And another thing: Who is the new fringe?

Tim Ingham, CVG Editor and Industry Hero

Tim Ingham. CVG Editor and all around hero in the video games industry

It’s amazing how fast things can move in the video games industry – particularly if you’re someone who covers it. When you’re playing and reviewing games for a living you can get so bogged down in your workload that you fail to notice lightning rod events in your industry, unless they’re related to the specific games you’re working with. Case and point, how the hell did I miss Alan Titchmarsh using his show to host to spread disinformation about the video games industry?

If you’re like me, and you missed it, Alan Titchmarsh ran a segment on his show earlier this year which attacked the video games promoting “hatred, racism, sexism and rewarding violence” and for “corrupting our children”. To help make his case he brought on Kelvin Calder MacKenzie (former editor of The Sun) and Julia Peasgood (a sex-tips-book author). Neither of these two pundits can lay claim to any specialist knowledge of the gaming industry – although apparently Peasgood did provide the voice for a character in a rather violent survival horror game in 2000 called Martian Gothic Unification, which makes her condemnation of the industry over its violent content more than slightly hypocritical. To lend this discussion the tissue-thin veneer that it was an actual debate, Titchmarsh had booked CVG editor Tim Ingham.

The show went out in March this year and I only came across a clip yesterday. In a way I should be a grateful I missed it. After watching (what I’d laughingly call) the discussion on the show about video games, I was incensed.  Titchmarsh made me as angry as Roger Ebert did when he made proclamations about the artistic worth of video games after admitting he had no experience of the medium whatsoever. In my view the only person who came out of the affair with any dignity was Ingham; even though he soon realised he was about to be used as a human piñata, Ingham handled himself with considerable grace and poise. He didn’t lose his temper and he came across as well informed and knowledgeable about his subject. This probably makes him something of an alien species on the Alan Titchmarsh Show. (And just by the way, Tim Ingham I belatedly salute you!)

What I found the most disturbing, however, is how on board with this ambush the studio audience were. They cheered as Peasgood offered half-facts and lies as proof that video games were a root of social evil. They broke into spontaneous applause when she condemned all video games as “just wrong.” But most frightening of all, when Ingham tried to use the Byron Report to argue the case that Peasgood was off the mark, the audience actually started booing him. By all accounts this was an audience that didn’t so much disagree with any opposing arguments to those presented by Titchmarsh, Peasgood and MacKenzie; they didn’t even want to hear them. If Ingham had been on stage by himself, without any other studio guest cutting him off or haranguing him, and had been able to present his case to the audience (perhaps with the use of pictures and diagrams), it wouldn’t have made a blind bit of difference. They were completely closed off to reason.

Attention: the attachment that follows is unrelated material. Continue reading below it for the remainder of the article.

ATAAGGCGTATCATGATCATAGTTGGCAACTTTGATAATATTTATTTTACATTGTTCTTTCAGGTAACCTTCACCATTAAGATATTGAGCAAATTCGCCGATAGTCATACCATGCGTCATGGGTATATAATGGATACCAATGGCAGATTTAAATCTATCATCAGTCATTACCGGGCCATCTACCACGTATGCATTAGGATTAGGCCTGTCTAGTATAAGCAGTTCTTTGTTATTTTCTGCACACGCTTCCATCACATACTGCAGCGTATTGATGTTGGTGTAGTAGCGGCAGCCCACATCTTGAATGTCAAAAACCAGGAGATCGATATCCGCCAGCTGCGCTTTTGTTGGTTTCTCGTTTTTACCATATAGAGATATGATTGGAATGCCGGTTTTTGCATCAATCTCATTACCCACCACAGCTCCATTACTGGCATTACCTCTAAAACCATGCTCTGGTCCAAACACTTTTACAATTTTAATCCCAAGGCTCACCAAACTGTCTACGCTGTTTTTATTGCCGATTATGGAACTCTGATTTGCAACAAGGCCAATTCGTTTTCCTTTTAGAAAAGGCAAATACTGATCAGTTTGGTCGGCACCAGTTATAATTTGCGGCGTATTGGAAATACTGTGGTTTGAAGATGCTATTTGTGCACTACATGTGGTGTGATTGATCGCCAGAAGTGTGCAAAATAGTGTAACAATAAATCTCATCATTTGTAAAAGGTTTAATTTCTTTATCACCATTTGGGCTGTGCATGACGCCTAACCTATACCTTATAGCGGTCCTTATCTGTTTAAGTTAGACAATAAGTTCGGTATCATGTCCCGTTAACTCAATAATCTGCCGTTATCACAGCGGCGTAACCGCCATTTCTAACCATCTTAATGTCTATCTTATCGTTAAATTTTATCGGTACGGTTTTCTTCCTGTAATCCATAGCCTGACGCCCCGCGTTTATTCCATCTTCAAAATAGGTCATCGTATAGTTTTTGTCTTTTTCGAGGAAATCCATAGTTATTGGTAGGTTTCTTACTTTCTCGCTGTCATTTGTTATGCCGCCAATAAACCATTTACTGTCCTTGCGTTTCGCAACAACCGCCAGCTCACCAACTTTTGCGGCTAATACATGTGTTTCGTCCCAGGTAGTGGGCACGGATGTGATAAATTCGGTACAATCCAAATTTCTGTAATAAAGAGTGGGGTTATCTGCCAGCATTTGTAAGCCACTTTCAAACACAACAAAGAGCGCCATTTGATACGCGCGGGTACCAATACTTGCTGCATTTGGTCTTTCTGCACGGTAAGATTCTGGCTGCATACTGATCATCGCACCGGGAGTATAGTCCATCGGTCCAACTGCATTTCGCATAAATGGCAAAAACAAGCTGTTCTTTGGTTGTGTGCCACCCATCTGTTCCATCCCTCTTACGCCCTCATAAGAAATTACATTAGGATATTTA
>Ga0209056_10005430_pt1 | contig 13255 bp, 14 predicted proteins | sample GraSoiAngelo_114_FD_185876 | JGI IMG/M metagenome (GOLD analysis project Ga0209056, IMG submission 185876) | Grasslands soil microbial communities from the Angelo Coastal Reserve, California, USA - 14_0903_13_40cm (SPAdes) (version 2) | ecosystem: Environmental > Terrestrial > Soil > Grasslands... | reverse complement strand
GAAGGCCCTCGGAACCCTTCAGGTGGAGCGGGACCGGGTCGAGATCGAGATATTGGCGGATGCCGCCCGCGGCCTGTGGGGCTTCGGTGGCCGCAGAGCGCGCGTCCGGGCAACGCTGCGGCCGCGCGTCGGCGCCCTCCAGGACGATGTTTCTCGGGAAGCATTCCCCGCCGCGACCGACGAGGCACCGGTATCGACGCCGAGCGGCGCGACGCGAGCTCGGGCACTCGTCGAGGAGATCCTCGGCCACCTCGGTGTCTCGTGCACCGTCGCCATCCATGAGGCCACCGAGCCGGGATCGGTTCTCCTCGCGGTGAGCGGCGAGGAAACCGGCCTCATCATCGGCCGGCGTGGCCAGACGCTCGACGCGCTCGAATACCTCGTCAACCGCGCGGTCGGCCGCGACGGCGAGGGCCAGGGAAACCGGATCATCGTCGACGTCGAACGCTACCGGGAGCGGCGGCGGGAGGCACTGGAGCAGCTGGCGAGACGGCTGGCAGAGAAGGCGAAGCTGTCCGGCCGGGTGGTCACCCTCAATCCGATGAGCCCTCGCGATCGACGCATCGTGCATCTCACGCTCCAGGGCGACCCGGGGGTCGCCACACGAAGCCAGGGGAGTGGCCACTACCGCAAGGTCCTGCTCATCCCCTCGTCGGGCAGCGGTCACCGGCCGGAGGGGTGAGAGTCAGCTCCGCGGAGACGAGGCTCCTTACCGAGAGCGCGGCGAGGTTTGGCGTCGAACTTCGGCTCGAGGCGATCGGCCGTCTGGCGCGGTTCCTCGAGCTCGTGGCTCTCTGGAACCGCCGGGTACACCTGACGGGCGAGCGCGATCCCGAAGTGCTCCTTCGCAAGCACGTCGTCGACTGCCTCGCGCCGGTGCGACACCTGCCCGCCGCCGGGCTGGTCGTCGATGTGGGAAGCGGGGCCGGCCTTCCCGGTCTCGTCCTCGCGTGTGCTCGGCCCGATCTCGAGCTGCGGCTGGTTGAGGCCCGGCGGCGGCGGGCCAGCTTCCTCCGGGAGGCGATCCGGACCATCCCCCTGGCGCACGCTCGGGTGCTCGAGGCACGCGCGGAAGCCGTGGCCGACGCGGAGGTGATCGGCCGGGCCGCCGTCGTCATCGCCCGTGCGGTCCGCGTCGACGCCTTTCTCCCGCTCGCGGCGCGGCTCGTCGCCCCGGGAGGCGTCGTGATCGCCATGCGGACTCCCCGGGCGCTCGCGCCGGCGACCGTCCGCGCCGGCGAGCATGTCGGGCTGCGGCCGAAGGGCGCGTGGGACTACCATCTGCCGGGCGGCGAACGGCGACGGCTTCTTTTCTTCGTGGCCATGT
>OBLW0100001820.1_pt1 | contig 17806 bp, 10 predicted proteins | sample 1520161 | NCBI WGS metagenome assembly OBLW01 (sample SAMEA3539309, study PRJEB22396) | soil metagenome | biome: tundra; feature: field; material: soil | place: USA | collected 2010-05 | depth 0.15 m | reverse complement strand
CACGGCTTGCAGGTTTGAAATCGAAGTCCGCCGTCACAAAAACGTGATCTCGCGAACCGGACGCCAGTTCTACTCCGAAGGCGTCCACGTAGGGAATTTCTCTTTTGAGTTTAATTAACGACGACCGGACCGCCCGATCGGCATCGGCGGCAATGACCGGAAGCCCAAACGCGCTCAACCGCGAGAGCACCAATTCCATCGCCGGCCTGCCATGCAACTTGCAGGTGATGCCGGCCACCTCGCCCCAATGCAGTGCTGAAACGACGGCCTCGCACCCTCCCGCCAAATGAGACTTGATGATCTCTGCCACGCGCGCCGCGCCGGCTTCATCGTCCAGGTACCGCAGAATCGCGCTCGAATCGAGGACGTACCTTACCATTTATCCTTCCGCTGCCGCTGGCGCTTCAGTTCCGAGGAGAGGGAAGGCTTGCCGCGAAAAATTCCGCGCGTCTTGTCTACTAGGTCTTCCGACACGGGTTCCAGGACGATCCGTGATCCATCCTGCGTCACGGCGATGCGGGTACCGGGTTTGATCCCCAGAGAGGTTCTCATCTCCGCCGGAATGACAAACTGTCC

Video game journalists – especially those in mainstream press – are fond of beginning articles about the success of the industry by stating that “we’re all gamers now”. This implies the medium is almost universally accepted. But given the audience’s reaction on the Titchmarsh Show, and given the fact the broadcaster obviously felt confident that most of the opinions (I hesitate to use the word bias) in this show would be in line with most of their viewers (because after all, if they didn’t, they wouldn’t have aired it), I have to question this.

Video games certainly aren’t as fringe an activity as they were say, ten or so years ago. But ignorance about the medium is still widespread enough for shows like Alan Titchmarsh’s and certain other segments of the media to make money off it through sales and viewing figures. But is this audience growing or shrinking? What I’d like to know is how much the size of the sides in this clash have changed. What proportion of people still see gaming as some social ill which needs combating? How many people out there really believe that this artistic medium is detrimental to our well being? And would they please grow up and get a clue?

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2 Responses to And another thing: Who is the new fringe?

  1. Pingback: And another thing: How “un-British” is that? | Game Waste

  2. Pingback: Playing the long game | Game Waste

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